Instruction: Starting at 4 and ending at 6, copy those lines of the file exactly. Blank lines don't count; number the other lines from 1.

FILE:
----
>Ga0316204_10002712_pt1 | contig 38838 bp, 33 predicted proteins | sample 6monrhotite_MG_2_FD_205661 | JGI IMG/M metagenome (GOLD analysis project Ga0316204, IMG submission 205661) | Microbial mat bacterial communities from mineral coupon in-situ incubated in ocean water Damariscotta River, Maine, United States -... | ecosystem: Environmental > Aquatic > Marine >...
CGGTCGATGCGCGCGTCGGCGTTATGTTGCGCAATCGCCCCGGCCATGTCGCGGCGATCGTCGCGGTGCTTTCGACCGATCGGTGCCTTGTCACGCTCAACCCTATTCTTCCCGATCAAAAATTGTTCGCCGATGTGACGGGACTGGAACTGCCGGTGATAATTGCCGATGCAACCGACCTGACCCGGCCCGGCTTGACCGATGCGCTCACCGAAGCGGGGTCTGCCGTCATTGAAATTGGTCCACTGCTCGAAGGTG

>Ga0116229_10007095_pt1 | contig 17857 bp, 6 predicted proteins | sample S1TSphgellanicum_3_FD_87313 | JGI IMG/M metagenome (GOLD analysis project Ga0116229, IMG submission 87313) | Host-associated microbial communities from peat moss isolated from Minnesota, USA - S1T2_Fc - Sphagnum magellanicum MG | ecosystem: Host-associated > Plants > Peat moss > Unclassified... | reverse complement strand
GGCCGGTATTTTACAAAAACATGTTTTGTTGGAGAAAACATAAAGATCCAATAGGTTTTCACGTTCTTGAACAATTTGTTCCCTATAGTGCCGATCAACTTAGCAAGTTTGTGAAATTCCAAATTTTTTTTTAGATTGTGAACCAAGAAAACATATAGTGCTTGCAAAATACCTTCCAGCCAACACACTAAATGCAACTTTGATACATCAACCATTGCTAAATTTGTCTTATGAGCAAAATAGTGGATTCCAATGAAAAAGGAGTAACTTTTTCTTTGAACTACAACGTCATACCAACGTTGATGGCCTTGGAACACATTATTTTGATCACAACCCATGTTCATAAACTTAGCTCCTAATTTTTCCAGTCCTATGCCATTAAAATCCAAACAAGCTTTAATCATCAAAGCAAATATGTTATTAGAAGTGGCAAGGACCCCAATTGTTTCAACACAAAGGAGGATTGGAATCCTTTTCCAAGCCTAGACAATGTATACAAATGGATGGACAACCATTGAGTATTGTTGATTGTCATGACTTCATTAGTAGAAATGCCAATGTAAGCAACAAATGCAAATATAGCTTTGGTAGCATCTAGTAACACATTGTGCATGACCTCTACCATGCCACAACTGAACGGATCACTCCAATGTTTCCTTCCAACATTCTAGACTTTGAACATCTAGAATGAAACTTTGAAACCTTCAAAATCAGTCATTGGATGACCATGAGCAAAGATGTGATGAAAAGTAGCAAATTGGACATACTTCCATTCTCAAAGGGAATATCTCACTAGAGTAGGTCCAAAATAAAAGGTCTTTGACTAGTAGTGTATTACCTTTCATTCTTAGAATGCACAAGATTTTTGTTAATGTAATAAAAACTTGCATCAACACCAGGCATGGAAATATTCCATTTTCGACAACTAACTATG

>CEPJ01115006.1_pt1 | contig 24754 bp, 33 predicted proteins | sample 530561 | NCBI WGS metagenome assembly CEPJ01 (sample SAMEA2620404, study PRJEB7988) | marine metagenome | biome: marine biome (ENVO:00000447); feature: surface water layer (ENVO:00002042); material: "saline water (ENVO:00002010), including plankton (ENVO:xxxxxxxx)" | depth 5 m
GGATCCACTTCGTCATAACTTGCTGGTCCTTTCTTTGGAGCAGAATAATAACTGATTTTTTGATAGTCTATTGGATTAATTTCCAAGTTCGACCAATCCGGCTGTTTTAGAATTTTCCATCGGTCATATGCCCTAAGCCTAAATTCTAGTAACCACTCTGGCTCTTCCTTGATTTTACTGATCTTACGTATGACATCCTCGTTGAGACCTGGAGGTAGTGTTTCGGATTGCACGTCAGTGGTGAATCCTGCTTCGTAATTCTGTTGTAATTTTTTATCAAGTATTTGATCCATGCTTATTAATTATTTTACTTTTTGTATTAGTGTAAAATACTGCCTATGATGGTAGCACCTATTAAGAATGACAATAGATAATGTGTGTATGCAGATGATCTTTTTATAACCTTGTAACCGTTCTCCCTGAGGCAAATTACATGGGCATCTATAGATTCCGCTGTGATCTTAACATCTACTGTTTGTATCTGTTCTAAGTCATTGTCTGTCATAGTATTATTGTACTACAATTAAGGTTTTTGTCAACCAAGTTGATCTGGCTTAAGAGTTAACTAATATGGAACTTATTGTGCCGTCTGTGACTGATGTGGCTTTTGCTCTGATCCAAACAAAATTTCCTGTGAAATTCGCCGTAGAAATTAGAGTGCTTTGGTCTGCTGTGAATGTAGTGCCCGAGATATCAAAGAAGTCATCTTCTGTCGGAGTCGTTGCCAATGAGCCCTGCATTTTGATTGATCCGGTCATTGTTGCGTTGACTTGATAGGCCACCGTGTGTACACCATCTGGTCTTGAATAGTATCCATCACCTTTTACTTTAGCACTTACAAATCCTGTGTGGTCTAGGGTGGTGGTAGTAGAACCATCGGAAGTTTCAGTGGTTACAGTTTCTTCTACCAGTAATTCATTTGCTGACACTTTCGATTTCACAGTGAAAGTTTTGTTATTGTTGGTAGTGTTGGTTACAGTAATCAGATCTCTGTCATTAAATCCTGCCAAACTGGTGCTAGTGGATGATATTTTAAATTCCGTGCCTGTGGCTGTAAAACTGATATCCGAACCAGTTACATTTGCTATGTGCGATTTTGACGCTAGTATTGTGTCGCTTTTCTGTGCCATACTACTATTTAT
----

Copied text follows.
GGCCGGTATTTTACAAAAACATGTTTTGTTGGAGAAAACATAAAGATCCAATAGGTTTTCACGTTCTTGAACAATTTGTTCCCTATAGTGCCGATCAACTTAGCAAGTTTGTGAAATTCCAAATTTTTTTTTAGATTGTGAACCAAGAAAACATATAGTGCTTGCAAAATACCTTCCAGCCAACACACTAAATGCAACTTTGATACATCAACCATTGCTAAATTTGTCTTATGAGCAAAATAGTGGATTCCAATGAAAAAGGAGTAACTTTTTCTTTGAACTACAACGTCATACCAACGTTGATGGCCTTGGAACACATTATTTTGATCACAACCCATGTTCATAAACTTAGCTCCTAATTTTTCCAGTCCTATGCCATTAAAATCCAAACAAGCTTTAATCATCAAAGCAAATATGTTATTAGAAGTGGCAAGGACCCCAATTGTTTCAACACAAAGGAGGATTGGAATCCTTTTCCAAGCCTAGACAATGTATACAAATGGATGGACAACCATTGAGTATTGTTGATTGTCATGACTTCATTAGTAGAAATGCCAATGTAAGCAACAAATGCAAATATAGCTTTGGTAGCATCTAGTAACACATTGTGCATGACCTCTACCATGCCACAACTGAACGGATCACTCCAATGTTTCCTTCCAACATTCTAGACTTTGAACATCTAGAATGAAACTTTGAAACCTTCAAAATCAGTCATTGGATGACCATGAGCAAAGATGTGATGAAAAGTAGCAAATTGGACATACTTCCATTCTCAAAGGGAATATCTCACTAGAGTAGGTCCAAAATAAAAGGTCTTTGACTAGTAGTGTATTACCTTTCATTCTTAGAATGCACAAGATTTTTGTTAATGTAATAAAAACTTGCATCAACACCAGGCATGGAAATATTCCATTTTCGACAACTAACTATG

>CEPJ01115006.1_pt1 | contig 24754 bp, 33 predicted proteins | sample 530561 | NCBI WGS metagenome assembly CEPJ01 (sample SAMEA2620404, study PRJEB7988) | marine metagenome | biome: marine biome (ENVO:00000447); feature: surface water layer (ENVO:00002042); material: "saline water (ENVO:00002010), including plankton (ENVO:xxxxxxxx)" | depth 5 m
GGATCCACTTCGTCATAACTTGCTGGTCCTTTCTTTGGAGCAGAATAATAACTGATTTTTTGATAGTCTATTGGATTAATTTCCAAGTTCGACCAATCCGGCTGTTTTAGAATTTTCCATCGGTCATATGCCCTAAGCCTAAATTCTAGTAACCACTCTGGCTCTTCCTTGATTTTACTGATCTTACGTATGACATCCTCGTTGAGACCTGGAGGTAGTGTTTCGGATTGCACGTCAGTGGTGAATCCTGCTTCGTAATTCTGTTGTAATTTTTTATCAAGTATTTGATCCATGCTTATTAATTATTTTACTTTTTGTATTAGTGTAAAATACTGCCTATGATGGTAGCACCTATTAAGAATGACAATAGATAATGTGTGTATGCAGATGATCTTTTTATAACCTTGTAACCGTTCTCCCTGAGGCAAATTACATGGGCATCTATAGATTCCGCTGTGATCTTAACATCTACTGTTTGTATCTGTTCTAAGTCATTGTCTGTCATAGTATTATTGTACTACAATTAAGGTTTTTGTCAACCAAGTTGATCTGGCTTAAGAGTTAACTAATATGGAACTTATTGTGCCGTCTGTGACTGATGTGGCTTTTGCTCTGATCCAAACAAAATTTCCTGTGAAATTCGCCGTAGAAATTAGAGTGCTTTGGTCTGCTGTGAATGTAGTGCCCGAGATATCAAAGAAGTCATCTTCTGTCGGAGTCGTTGCCAATGAGCCCTGCATTTTGATTGATCCGGTCATTGTTGCGTTGACTTGATAGGCCACCGTGTGTACACCATCTGGTCTTGAATAGTATCCATCACCTTTTACTTTAGCACTTACAAATCCTGTGTGGTCTAGGGTGGTGGTAGTAGAACCATCGGAAGTTTCAGTGGTTACAGTTTCTTCTACCAGTAATTCATTTGCTGACACTTTCGATTTCACAGTGAAAGTTTTGTTATTGTTGGTAGTGTTGGTTACAGTAATCAGATCTCTGTCATTAAATCCTGCCAAACTGGTGCTAGTGGATGATATTTTAAATTCCGTGCCTGTGGCTGTAAAACTGATATCCGAACCAGTTACATTTGCTATGTGCGATTTTGACGCTAGTATTGTGTCGCTTTTCTGTGCCATACTACTATTTAT